I once heard in a camping site from our scout’s instructor that whenever a fire brigade comes, the flame becomes even fiercer, and you might begin to wonder what is that they are squirting, and whether they are not by any chance pouring oil into the fire. This is the problem most corporates globally and even in Kenya seems to be currently facing. In this column, we shall reflect on the four fundamental building blocks of strategy execution.
Corporate is Kenya is awash with corporate failure, Uchumi, Kenya Airways, National Bank, both Private and Public sector is touched in equal measures. All these companies do have, probably, very sound strategies but still get into trouble. Of course the issue of corporate governance comes in but a weak spot in execution be very critical as well. Remember all these companies have a great strategy, brilliant products but still fail. In that regard, we can infer that a brilliant strategy, blockbuster product, or breakthrough technology can put you on the competitive map. But only solid execution can keep you there, you have to be able to deliver on your Strategic intent. Unfortunately, the majority of companies aren’t very good at it, by their own admission. So how comes these major companies fail to execute well? I believe there is a wrong approach to what is called execution. As the Jubilee government was just about to release its scorecard, serious changes in the structure of the presidency were made. One explanation given was that due to poor delivery, the government was restructuring in order to ensure that it delivers its campaign promise before its term comes to an end. The same approach seems to be taking place even in the private sector. When Uchumi failed, what was done was to replace the CEO and reconstitute the board. This has been Uchumi’s natural response to failure for decades. Recently when national bank got into trouble, the next logical response was to reconstitute and restructure the management.
What is strategy execution?
One key understanding is that
Execution is the result of thousands of decisions made every day by employees acting according to the information they have and their own self-interest. From my experience in Strategy execution with companies, the fundamental building blocks to strategy execution are; clarifying decision rights (Decision Rights), designing information flows (information), aligning motivators (Motivators) and Making changes to structure (Structure). Most organizations rush to structural changes- Restructuring, reconstituting for instance Uchumi, Kenya airways, among others. Structural change can improve execution. But it’s the capstone, not the cornerstone, of any organizational strategic transformation. Actions having to do with decision rights and information are about twice as effective—as improvements made to the other two building blocks. On research done closely with the companies that were strong on execution, 71% of individuals stated that everyone has a good idea of the decisions and actions for which he or she is responsible. That figure drops to 32% in organizations weak on execution. On average, 77% of individuals in strong-execution organizations agree with statement that important information about the competitive environment gets to headquarters quickly whereas only 45% of those in weak-execution organizations do. With regards to decision clarity, 71% of respondents in weak-execution companies thought that decisions were being second-guessed, whereas only 45% of those from strong-execution organizations felt that way. Lastly, 61% of individuals in strong-execution organizations agree that field and line employees have the information they need to understand the bottom-line impact of their decisions. This figure plummets to 28% in weak-execution organizations.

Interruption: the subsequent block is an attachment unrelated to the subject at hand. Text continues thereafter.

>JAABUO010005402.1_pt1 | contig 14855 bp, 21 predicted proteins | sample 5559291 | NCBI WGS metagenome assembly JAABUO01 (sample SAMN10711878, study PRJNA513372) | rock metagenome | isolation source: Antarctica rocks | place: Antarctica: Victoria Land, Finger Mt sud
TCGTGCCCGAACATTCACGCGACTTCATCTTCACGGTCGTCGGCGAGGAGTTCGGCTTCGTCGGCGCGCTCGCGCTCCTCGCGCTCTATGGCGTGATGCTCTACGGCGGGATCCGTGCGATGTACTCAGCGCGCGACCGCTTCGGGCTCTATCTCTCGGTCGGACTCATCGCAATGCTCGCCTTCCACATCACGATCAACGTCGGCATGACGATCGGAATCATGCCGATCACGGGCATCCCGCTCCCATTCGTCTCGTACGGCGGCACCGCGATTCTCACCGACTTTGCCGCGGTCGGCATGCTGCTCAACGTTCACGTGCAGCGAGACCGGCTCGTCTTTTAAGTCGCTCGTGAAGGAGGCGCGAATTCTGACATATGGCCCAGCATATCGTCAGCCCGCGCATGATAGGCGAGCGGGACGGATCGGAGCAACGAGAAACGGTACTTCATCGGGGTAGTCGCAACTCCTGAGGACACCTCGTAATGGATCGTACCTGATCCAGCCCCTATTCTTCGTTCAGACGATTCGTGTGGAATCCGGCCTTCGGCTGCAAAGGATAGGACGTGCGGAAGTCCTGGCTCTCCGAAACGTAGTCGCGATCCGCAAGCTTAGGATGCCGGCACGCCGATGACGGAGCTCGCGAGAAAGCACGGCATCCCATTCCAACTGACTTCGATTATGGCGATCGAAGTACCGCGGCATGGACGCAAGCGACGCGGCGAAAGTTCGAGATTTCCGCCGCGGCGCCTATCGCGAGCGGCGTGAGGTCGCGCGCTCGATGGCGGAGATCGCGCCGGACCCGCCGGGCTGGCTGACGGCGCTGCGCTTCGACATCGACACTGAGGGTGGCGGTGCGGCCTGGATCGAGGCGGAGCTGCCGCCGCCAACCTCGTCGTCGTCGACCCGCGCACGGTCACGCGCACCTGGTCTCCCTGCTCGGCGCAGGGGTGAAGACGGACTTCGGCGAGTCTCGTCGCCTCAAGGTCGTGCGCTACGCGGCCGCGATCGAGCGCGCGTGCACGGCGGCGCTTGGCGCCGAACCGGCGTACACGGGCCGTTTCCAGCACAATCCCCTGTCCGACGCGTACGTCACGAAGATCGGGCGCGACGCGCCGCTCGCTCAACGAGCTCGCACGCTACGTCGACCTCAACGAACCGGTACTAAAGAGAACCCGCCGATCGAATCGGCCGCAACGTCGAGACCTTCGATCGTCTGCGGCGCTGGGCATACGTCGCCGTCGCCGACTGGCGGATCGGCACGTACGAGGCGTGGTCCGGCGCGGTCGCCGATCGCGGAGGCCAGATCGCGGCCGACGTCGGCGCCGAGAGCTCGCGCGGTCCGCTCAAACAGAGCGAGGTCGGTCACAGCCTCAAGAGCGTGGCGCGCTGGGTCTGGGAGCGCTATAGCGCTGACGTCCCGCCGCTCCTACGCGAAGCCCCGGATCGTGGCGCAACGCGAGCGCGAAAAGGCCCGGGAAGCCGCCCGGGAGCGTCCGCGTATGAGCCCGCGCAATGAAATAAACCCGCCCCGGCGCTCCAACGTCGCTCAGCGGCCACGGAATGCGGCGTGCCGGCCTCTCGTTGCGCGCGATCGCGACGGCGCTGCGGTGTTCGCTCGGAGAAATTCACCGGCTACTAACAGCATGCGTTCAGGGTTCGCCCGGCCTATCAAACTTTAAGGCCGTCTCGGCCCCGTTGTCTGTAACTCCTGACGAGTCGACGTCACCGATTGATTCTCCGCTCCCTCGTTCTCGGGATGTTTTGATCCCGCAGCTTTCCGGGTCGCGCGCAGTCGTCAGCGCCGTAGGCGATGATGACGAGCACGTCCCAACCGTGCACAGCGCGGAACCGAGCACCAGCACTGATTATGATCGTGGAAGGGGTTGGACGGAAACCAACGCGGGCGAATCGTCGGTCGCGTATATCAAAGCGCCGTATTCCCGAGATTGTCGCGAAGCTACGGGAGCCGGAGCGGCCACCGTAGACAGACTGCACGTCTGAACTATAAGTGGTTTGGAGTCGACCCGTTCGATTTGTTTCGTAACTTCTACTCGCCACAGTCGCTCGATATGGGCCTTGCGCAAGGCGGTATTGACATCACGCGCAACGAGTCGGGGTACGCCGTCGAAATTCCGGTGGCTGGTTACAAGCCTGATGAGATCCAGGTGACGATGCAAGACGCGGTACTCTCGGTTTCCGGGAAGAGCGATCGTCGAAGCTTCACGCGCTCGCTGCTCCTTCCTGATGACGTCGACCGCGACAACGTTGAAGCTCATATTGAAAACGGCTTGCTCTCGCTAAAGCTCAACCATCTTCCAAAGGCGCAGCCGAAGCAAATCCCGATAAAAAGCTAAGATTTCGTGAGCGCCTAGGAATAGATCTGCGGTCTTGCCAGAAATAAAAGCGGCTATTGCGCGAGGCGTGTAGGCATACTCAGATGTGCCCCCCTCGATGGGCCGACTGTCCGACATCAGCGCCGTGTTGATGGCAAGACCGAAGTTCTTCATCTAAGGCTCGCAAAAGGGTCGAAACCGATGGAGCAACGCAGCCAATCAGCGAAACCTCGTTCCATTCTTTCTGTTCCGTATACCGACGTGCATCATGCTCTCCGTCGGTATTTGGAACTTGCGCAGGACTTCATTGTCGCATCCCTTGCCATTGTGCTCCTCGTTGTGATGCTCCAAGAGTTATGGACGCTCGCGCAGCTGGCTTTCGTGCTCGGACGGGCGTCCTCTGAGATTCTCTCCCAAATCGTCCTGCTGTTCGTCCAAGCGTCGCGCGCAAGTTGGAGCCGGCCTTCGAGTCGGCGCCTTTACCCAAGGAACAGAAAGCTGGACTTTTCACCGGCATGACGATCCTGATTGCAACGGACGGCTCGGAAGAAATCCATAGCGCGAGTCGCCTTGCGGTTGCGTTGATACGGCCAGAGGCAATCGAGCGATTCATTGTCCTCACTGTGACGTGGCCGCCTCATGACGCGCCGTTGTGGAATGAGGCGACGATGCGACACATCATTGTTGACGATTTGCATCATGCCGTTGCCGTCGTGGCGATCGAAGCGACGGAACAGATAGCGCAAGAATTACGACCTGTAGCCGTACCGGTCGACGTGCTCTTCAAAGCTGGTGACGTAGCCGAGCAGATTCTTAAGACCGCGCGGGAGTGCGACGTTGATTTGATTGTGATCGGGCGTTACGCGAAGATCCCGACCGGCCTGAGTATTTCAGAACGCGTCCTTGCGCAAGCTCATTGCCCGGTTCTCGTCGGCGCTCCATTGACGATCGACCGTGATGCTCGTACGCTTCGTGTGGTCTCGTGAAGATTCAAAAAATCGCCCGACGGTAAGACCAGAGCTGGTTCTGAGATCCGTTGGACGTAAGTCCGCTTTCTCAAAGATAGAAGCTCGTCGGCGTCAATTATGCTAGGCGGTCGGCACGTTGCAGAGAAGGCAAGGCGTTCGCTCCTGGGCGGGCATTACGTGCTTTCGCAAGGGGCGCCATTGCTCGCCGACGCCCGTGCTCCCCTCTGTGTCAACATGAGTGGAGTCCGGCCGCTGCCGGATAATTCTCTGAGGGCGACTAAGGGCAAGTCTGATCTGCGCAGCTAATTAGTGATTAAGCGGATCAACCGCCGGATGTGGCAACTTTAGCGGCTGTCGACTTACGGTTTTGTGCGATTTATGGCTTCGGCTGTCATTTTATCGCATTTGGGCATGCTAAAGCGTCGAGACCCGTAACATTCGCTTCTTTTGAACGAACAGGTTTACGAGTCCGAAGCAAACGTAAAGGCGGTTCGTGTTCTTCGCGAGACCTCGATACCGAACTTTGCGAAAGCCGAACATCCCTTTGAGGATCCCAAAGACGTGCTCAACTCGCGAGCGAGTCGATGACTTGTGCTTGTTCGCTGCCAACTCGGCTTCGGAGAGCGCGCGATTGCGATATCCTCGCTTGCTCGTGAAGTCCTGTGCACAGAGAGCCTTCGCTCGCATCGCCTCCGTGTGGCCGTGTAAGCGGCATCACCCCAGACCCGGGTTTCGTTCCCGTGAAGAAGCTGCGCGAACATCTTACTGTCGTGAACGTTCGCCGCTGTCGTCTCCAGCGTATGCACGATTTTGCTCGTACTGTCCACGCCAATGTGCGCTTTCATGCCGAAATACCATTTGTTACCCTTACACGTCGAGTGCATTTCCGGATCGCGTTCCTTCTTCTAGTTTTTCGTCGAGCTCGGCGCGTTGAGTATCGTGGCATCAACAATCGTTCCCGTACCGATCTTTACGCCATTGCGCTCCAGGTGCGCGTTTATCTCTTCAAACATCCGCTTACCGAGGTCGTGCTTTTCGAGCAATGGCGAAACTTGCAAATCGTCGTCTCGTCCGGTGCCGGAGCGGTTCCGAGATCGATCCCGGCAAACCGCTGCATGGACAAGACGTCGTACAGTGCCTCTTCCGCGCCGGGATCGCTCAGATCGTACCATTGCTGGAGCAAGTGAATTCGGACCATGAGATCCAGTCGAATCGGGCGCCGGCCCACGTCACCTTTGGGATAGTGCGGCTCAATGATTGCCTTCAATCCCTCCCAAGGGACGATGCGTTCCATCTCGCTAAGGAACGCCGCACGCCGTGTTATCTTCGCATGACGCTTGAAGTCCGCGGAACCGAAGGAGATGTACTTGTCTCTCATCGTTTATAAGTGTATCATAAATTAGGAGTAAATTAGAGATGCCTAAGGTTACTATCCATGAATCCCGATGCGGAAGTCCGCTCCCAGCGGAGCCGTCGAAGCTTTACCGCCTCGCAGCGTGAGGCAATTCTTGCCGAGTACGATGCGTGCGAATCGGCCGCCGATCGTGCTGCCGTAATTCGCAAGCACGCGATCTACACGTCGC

In that regard, in order to succeed in your execution, structure comes last but before that ensure you put in a place a culture where the four building blocks that managers can use to improve strategy execution are in place. Remember these four building blocks—decision rights, information, structure, and motivators—are inextricably linked. This is because unclear decision rights not only paralyze decision-making but also impede information flow, divorce performance from rewards, and prompt work-around that subvert formal reporting lines. Blocking information results in poor decisions, limited career development, and a reinforcement of structural silos. The strategic implications of this is that instead of spending too much time and resources in structuring a non-performing firm, first put in place the cornerstone of strategy execution, that is, decision rights and information flow. This should be followed by the capstone of Strategy execution, structure, and motivators. Structure helps clear the lines of decisions and action points and whom information flows to. Motivator now aligns the information flow, decision-making and the corporate Structure with the self-interest of the employees since employees always act in self-interest. In short, align organizational goals and the individual goals, which ends in delivering organizational strategic objectives hence successful strategy Execution.
Written by Dr. Fredrick Onyango Ogola ,
Senior Lecturer- Strathmore University